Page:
This is one in a series from Jaques-Benigne Bossuet’s Elevations on the Mysteries, and specifically the Fifth Day. There is more here on the Bossuet Project.
In the day that you eat the forbidden fruit, you will die of death. In the very end you will die of the death of the soul, which will be immediately separated from God, who is our life, and the soul of the soul itself. But even though your soul is not currently separated from even body at the very moment of sin, nevertheless, at this moment, it deserves to be so; it is thus separated from it, because of the debt, though not yet by the effect. We become mortal; we are worthy of death; death dominates us, our body from there becomes a yoke to our soul and overwhelms us with all the weight of mortality and infirmity that accompanies it. Rightly, Lord, justly, because the soul that has willingly lost God, which was its soul, is punished for its defection by its inevitable separation from the body which is united to it; and the loss which the body experiences, by necessity, of the soul which governs and perfects it, is just torment of that which the soul voluntarily made of God, who gave it life by his union.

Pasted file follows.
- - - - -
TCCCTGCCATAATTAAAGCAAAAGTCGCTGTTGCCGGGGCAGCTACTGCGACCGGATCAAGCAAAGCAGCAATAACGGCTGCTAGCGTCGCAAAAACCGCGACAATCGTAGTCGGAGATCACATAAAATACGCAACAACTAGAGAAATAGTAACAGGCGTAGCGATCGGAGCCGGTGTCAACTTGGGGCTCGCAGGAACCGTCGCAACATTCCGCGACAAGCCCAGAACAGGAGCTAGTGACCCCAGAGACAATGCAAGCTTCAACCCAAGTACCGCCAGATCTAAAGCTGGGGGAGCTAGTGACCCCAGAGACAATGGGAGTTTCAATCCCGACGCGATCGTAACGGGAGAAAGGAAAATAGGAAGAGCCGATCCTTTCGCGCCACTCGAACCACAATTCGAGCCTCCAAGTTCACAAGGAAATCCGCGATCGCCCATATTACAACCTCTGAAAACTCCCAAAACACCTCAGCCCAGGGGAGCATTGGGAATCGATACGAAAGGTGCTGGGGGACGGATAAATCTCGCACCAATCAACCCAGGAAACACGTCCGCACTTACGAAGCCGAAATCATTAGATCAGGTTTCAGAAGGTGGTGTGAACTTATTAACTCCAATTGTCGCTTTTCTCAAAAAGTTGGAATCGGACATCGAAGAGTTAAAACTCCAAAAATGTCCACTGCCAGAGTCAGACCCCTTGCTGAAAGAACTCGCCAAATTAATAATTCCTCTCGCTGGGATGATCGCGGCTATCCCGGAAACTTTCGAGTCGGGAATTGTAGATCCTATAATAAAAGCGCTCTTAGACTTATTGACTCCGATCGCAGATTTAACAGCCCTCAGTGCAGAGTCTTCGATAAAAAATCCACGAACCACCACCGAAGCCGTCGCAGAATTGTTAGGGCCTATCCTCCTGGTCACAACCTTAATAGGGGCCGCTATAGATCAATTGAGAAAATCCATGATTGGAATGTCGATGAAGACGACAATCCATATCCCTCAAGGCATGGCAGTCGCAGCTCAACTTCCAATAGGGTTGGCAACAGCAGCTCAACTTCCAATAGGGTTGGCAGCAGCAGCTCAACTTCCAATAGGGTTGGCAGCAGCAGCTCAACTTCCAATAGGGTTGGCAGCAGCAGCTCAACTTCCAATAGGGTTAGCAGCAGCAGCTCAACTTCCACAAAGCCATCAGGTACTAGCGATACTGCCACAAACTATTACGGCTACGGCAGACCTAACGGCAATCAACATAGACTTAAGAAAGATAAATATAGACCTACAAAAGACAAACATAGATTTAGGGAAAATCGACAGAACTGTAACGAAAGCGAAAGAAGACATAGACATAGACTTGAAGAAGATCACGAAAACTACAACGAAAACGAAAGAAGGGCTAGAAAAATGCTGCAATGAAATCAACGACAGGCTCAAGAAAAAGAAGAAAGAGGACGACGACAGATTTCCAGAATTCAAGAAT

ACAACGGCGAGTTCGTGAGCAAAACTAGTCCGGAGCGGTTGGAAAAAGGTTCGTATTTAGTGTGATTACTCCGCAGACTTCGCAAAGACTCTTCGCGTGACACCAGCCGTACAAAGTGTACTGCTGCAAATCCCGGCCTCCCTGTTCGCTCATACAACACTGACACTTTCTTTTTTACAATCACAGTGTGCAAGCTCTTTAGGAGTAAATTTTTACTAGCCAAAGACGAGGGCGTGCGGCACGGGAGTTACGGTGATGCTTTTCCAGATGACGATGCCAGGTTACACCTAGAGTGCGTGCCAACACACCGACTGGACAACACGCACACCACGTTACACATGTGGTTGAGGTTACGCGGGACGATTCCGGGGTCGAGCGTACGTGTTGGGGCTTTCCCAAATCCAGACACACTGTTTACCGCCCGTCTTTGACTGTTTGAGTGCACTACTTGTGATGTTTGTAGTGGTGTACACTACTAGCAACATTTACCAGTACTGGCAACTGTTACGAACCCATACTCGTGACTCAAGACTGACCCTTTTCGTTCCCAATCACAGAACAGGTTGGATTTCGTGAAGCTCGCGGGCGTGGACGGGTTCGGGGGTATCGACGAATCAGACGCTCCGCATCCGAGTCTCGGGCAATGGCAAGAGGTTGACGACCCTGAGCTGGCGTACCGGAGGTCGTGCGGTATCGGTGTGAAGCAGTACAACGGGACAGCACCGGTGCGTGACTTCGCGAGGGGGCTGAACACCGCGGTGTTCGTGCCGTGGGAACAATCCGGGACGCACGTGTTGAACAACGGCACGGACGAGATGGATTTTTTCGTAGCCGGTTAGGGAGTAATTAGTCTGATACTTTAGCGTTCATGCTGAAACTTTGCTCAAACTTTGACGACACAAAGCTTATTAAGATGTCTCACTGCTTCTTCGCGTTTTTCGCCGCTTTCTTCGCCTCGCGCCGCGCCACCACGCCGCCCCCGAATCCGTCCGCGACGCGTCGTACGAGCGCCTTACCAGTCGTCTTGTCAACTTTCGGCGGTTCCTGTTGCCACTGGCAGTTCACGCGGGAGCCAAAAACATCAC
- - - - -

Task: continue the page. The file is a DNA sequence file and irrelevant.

God’s justice, I adore you! It was only right that, composed of two parts of which you had made the union unchangeable, so long as I remained united to you by the submission I owed you, after I rose against your inviolable orders, I saw the dissolution of the two parts of myself so well matched beforehand, and that I see my body in a state to go rot in the earth, and return to its original dust. O God I submit to the sentence! And each time sickness attacks me, small as it is, I will only think that I am mortal, I will remember this saying: You will die of death, and of this just condemnation you have pronounced against all human nature. The horror I naturally have of death will be a proof of my abandonment to sin; for, Lord, if I had remained innocent, there would be nothing that could horrify me. But now I see death chasing after me, and I can not avoid his hideous hands. O God! give me the grace that the horror that I feel, and that your holy son Jesus did not disdain to feel, inspires me the horror of the sin that introduced it on earth. Without sin, we would have seen death perhaps only in animals; still a great and saintly doctor seems to say that she would not have entered them in Paradise, lest the innocent eyes of men should have been struck by this sad object. Whatever it is, O Jesus! I hate sin more than death, since it is through sin that death has reigned over all mankind from Adam, our first father, until those who will see you arrive in your glory.